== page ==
New Research From Psychological Science

Read about the latest research published in Psychological Science and Clinical Psychological Science, journals of the Association for Psychological Science.

Gendered Races: Implications for Interracial Marriage, Leadership Selection, and Athletic Participation

Adam D. Galinsky, Erika V. Hall, and Amy J. C. Cuddy

Researchers have documented the effects of racial and gender stereotypes, but few studies have examined how these stereotypes interact. In the first of six studies, researchers had a group of participants rate the masculinity and femininity of several traits and then had a separate group assign those traits to different races. Participants assigned the most feminine traits to Asians, the intermediate traits to Whites, and the most masculine traits to Blacks. Evidence of these reported gender-race biases was found in follow-up studies examining dating habits and leadership selection, and in the types of sports that student athletes engaged in. Together, these studies demonstrate that the gender component of racial stereotypes has important real-world consequences.

Detection of Audiovisual Speech Correspondences Without Visual Awareness

Agnès Alsius and Kevin G. Munhall

The mechanisms underlying the enhancements seen during audiovisual integration remain largely unknown. Researchers presented participants with a video of a talking face in one eye and a suppressor display — which rendered the face consciously invisible to participants — in the other. Participants also heard an auditory clip that did or did not match the lip movements of the face. When the researchers measured how long it took for the face to become visible to participants, they found that it became visible faster when the auditory clip matched the face’s lip movements. This suggests that audio and visual integration occur at an early stage of processing — even when the visual stimulus is blocked from conscious awareness.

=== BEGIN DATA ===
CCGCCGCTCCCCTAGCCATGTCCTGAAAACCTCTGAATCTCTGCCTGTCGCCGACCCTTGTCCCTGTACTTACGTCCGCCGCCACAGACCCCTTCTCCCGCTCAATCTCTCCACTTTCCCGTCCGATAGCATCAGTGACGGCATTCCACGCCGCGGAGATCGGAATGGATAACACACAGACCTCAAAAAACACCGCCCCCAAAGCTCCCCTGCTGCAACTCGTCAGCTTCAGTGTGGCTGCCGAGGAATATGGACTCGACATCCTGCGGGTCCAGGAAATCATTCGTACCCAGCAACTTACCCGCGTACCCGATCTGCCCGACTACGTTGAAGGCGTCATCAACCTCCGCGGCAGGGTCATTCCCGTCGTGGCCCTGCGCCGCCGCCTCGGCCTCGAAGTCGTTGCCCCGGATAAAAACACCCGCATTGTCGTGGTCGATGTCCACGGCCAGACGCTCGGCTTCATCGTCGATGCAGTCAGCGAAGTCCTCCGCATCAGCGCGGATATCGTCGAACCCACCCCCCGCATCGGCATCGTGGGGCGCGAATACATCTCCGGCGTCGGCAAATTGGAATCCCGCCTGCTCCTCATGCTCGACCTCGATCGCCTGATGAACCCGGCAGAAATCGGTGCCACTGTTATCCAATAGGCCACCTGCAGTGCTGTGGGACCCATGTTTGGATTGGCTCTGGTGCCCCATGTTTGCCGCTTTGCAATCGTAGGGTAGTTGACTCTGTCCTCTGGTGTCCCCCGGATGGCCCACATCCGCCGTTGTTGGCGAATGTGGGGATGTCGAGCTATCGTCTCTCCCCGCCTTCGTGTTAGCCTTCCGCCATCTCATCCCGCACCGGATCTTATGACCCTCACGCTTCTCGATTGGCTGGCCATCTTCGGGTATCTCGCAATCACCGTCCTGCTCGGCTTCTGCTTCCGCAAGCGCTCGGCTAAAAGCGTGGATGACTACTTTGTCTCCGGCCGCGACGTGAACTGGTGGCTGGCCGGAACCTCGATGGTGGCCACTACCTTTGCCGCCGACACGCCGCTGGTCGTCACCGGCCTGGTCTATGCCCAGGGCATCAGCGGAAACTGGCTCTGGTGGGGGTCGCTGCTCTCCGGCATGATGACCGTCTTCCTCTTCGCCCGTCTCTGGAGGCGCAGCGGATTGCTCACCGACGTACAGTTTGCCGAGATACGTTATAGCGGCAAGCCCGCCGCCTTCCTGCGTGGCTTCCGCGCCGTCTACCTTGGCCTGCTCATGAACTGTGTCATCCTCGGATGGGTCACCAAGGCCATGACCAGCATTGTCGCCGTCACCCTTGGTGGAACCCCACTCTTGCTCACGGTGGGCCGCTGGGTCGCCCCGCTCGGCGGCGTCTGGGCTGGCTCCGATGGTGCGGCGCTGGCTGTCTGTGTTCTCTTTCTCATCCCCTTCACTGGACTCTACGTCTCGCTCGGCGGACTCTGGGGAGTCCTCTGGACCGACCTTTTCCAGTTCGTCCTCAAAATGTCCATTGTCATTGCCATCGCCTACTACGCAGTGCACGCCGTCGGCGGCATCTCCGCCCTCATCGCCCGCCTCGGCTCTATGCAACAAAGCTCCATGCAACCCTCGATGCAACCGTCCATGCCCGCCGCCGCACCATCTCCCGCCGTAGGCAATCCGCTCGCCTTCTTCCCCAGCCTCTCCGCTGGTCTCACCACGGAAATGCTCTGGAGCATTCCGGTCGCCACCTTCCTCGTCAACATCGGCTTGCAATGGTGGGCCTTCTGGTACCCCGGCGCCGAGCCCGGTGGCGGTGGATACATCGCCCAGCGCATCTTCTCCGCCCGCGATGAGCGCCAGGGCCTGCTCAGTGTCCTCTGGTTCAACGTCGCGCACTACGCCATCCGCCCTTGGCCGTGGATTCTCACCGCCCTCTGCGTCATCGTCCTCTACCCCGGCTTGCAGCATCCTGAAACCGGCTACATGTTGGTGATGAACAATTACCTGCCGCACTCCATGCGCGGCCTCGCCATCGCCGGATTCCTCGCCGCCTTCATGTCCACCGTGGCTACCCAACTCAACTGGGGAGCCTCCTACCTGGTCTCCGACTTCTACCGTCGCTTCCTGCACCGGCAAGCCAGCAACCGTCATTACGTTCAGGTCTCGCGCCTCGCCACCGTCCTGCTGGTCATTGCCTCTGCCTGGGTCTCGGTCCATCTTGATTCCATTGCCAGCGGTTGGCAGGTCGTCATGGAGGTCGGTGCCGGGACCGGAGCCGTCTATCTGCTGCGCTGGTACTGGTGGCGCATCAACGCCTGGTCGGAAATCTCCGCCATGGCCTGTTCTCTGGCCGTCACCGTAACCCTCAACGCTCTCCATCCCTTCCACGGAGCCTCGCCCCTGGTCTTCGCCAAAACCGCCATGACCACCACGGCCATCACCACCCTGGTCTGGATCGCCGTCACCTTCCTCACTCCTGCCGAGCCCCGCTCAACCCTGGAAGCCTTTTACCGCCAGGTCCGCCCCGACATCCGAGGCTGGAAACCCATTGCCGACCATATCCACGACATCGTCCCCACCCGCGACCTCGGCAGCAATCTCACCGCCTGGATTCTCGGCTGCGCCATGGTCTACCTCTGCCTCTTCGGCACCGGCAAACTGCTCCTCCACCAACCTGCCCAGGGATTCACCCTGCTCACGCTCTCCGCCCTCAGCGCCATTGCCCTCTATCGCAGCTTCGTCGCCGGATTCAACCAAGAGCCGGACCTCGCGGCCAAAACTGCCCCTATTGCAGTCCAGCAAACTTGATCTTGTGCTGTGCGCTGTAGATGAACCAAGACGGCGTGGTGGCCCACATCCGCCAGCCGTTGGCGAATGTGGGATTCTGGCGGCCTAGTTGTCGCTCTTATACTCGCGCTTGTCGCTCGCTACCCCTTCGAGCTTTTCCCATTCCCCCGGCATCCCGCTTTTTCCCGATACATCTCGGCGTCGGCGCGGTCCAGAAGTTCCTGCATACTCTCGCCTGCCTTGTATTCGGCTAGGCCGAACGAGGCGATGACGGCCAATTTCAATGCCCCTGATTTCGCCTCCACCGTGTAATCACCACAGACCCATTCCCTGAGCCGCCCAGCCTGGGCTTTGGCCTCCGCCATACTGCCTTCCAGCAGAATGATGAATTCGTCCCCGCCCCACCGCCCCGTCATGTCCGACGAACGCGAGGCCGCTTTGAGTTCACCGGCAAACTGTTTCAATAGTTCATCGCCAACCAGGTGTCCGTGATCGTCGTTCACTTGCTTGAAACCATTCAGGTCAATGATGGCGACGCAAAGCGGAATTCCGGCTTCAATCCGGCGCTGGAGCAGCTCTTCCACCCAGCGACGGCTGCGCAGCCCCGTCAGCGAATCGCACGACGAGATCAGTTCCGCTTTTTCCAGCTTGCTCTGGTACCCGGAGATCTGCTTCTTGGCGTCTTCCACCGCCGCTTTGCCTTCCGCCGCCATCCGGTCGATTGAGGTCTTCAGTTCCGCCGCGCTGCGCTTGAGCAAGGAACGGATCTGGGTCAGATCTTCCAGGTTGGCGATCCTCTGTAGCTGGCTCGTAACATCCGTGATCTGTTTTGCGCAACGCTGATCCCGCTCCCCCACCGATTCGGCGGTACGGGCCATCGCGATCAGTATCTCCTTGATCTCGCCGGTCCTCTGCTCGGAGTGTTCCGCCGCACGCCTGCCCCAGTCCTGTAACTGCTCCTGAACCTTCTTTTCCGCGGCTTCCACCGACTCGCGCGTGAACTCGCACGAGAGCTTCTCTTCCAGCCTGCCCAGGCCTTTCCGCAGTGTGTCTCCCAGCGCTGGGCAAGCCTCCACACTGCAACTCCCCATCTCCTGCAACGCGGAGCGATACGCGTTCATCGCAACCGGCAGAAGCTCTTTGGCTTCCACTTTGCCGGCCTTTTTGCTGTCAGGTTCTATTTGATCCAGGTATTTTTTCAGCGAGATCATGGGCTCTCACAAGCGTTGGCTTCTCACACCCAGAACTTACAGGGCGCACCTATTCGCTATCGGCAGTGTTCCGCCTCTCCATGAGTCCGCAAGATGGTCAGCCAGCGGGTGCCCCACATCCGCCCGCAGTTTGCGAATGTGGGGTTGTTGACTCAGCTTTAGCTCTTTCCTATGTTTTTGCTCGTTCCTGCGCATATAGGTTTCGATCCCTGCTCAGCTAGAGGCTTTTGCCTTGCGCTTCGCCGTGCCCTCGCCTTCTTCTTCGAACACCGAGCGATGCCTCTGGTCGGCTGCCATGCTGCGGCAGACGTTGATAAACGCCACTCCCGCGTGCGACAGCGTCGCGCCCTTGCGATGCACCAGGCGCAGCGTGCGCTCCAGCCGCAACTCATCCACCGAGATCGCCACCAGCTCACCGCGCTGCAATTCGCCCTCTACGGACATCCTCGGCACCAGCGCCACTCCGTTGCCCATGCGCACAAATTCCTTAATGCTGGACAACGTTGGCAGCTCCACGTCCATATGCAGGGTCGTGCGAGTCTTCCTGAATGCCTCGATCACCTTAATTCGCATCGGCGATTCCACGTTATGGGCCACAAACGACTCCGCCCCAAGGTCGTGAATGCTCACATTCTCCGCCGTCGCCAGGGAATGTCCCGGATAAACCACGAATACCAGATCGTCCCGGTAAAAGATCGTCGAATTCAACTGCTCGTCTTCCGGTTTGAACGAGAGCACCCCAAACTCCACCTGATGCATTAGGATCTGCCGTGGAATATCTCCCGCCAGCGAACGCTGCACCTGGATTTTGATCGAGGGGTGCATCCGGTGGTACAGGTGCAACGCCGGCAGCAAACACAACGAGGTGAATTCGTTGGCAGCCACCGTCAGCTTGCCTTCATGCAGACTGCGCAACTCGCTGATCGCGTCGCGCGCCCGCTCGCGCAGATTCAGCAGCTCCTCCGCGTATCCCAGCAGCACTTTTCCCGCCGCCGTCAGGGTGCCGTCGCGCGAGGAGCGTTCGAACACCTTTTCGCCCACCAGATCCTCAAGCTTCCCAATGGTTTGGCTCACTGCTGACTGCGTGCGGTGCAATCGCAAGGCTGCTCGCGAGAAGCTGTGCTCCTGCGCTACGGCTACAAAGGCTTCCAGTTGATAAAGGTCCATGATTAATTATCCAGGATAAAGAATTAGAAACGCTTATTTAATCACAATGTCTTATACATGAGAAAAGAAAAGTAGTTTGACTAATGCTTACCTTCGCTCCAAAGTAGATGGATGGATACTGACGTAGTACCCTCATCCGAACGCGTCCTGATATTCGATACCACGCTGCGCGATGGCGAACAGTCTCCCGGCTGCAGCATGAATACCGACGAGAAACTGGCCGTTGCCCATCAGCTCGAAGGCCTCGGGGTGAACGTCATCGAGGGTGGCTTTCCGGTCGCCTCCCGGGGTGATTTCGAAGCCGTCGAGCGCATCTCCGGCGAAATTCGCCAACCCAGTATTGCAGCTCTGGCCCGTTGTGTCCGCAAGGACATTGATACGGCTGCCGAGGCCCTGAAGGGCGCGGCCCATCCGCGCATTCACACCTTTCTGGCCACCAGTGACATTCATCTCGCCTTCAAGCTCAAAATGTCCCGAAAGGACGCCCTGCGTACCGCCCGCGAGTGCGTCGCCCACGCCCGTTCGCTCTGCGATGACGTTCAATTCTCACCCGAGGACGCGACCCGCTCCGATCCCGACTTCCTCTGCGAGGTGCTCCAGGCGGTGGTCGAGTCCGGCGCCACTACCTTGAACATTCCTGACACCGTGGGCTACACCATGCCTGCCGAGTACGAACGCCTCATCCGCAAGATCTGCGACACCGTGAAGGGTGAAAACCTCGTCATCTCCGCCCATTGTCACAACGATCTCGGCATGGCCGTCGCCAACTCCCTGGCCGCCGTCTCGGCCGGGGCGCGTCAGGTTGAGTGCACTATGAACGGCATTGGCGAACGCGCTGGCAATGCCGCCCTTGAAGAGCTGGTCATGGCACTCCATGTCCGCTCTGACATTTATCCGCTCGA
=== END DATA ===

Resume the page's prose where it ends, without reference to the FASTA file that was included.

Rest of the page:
Out of Mind, Out of Sight: Perceptual Consequences of Memory Suppression

Kyungmi Kim and Do-Joon Yi

Does suppressing the memory of an object affect our visual perception of that object? Participants were trained to associate a picture of an object with a noun describing the object. They were then shown the nouns and asked to either think about or suppress thoughts of the picture the noun represented. The researchers then tested participants’ perception by briefly showing them the pictures and asking them to identify the objects. Participants were least successful at perceiving pictures of objects they had been told to suppress, which suggests that there is a close relationship between perception and higher-order cognitive operations.

Relationships Among HIV/AIDS Orphanhood, Stigma, and Symptoms of Anxiety and Depression in South African Youth: A Longitudinal Investigation Using a Path Analysis Framework

Mark E. Boyes and Lucie D. Cluver

Research has suggested that HIV/AIDS-related stigma may place HIV/AIDS-orphaned youth at a higher risk for developing internalizing disorders. HIV/AIDS orphans between the ages of 9 and 19 reported their perceived level of stigmatization, their level of anxiety, and their level of depression in 2005 and again in 2009. The researchers found that stigmatization appeared to persist over time and that stigmatization levels at baseline and follow-up mediated the relationship between HIV/AIDS orphanhood and symptoms of anxiety and depression. This finding suggests that reducing the level of stigmatization experienced by HIV/AIDS orphans may improve their psychological health outcomes.

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